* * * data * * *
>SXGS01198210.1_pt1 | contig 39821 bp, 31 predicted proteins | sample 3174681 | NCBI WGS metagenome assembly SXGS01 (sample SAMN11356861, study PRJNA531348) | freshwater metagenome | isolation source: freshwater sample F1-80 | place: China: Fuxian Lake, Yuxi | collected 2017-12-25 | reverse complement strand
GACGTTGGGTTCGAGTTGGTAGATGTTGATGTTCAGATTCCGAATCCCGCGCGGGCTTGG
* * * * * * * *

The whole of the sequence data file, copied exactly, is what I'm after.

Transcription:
>SXGS01198210.1_pt1 | contig 39821 bp, 31 predicted proteins | sample 3174681 | NCBI WGS metagenome assembly SXGS01 (sample SAMN11356861, study PRJNA531348) | freshwater metagenome | isolation source: freshwater sample F1-80 | place: China: Fuxian Lake, Yuxi | collected 2017-12-25 | reverse complement strand
GACGTTGGGTTCGAGTTGGTAGATGTTGATGTTCAGATTCCGAATCCCGCGCGGGCTTGG